REGION V (Bicol Region)
Harvesting of July-planted 1st lowland palay in Masbate had just begun. Good to normal yield may be expected because crops experienced sufficient moisture from planting to maturity.
REGION VI (Western Visayas)
Harvesting of July-planted lowland palay is on-going across the region. Below normal yield is expected because crops experienced moisture stress, although the crops recovered in their reproductive stage
|REGION VII (Central Visayas)
Harvesting of July-planted lowland palay is starting in most parts of the region: good to normal yield is anticipated due to sufficient moisture and favorable weather experienced by the crops during the critical stage of growth.
REGION VIII (Eastern Visayas)
Good to normal yield is expected in harvestable July-planted lowland palay in Tacloban. This is due to sufficient moisture and good crop conditions in the entire growing season. On the other hand, in Catbalogan, below normal yield is estimated because crops experienced slight moisture stress during the flowering stage.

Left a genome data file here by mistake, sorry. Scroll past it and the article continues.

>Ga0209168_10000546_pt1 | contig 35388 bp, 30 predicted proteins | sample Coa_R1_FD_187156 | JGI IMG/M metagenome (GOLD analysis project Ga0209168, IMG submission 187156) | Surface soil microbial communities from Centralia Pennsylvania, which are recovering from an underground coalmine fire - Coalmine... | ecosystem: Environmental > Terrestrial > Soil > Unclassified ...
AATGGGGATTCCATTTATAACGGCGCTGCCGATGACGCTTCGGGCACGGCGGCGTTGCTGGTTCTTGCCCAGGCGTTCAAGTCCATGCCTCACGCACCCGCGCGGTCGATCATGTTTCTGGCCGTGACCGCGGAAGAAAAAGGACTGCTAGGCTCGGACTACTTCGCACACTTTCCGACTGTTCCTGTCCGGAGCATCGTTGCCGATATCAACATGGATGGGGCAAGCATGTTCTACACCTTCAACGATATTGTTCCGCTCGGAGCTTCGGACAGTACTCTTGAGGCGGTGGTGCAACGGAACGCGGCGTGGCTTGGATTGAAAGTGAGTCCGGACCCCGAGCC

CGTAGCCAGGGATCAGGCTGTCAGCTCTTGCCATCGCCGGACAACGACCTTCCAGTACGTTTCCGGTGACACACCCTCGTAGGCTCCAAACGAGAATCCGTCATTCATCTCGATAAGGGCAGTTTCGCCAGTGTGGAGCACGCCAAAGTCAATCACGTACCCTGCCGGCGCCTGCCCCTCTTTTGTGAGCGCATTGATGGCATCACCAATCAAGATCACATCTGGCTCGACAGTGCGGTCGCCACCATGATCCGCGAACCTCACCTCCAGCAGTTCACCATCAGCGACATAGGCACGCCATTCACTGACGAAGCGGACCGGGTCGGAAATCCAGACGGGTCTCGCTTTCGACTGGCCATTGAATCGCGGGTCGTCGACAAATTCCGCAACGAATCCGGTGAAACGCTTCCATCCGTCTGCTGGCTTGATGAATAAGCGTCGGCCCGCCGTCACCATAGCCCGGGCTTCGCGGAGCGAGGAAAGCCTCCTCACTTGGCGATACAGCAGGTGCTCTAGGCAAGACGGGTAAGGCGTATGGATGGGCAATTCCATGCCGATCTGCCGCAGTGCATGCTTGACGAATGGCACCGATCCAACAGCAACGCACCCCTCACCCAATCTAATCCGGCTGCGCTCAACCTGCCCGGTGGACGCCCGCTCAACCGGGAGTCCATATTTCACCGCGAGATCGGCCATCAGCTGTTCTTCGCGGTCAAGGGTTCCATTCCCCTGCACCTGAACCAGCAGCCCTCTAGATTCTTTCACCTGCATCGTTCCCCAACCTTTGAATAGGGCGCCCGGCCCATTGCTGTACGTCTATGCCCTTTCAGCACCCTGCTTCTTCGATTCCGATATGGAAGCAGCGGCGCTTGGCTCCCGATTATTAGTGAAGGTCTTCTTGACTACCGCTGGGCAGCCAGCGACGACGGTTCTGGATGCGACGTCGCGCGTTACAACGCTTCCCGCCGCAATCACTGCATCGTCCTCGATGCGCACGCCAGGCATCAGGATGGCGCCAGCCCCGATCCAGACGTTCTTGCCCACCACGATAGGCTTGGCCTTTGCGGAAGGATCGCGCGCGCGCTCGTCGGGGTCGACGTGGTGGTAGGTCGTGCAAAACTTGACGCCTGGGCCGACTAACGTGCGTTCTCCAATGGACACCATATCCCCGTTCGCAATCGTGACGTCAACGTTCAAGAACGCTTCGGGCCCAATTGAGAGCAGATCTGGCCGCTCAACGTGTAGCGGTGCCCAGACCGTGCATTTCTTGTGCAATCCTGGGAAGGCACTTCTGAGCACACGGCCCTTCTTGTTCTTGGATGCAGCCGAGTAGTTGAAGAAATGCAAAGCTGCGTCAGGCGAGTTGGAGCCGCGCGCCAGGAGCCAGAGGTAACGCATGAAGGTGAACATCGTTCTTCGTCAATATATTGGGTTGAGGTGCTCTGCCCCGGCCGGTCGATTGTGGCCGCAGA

REGION IX (Zamboanga Peninsula)
Harvesting of July-planted 1st lowland palay in Zamboanga del Sur is now in progress: yield is predicted to be good due to adequate moisture experienced by the crops during the critical stage of growth.
REGION X (Northern Mindanao)
Near normal harvest of July-planted lowland Palay is expected in the region due to relatively sufficient moisture that favored the crops during the entire growing period.
REGION XI (Davao Region)
Sun drying and stocking of post-harvested, late-planted upland palay has already occurred for a week or two. These activities were favored by the good weather that prevailed during the month.
REGION XII (SOCCSKSARGEN)
The accumulated rainfall during the month is better than previous months, but still inadequate for farming activities to commence.
REGION XIII (CARAGA Region)
The good weather during the month favored the sun-drying and stocking activities for the post-harvested, June-planted lowland palay which completed days ago.
ARMM ((Autonomous Region of Muslim Mindanao)
Harvesting of July-planted lowland palay has now begun: yield is estimated to be near-normal to normal because of the sufficient moisture received by the crops from planting to maturity.
For Particulars, please contact:
THELMA A. CINCO
Impact Assessment and Applications Section (IAAS)
Climatology and Agrometeorology Division (CAD)
Telefax No.: 434-58-82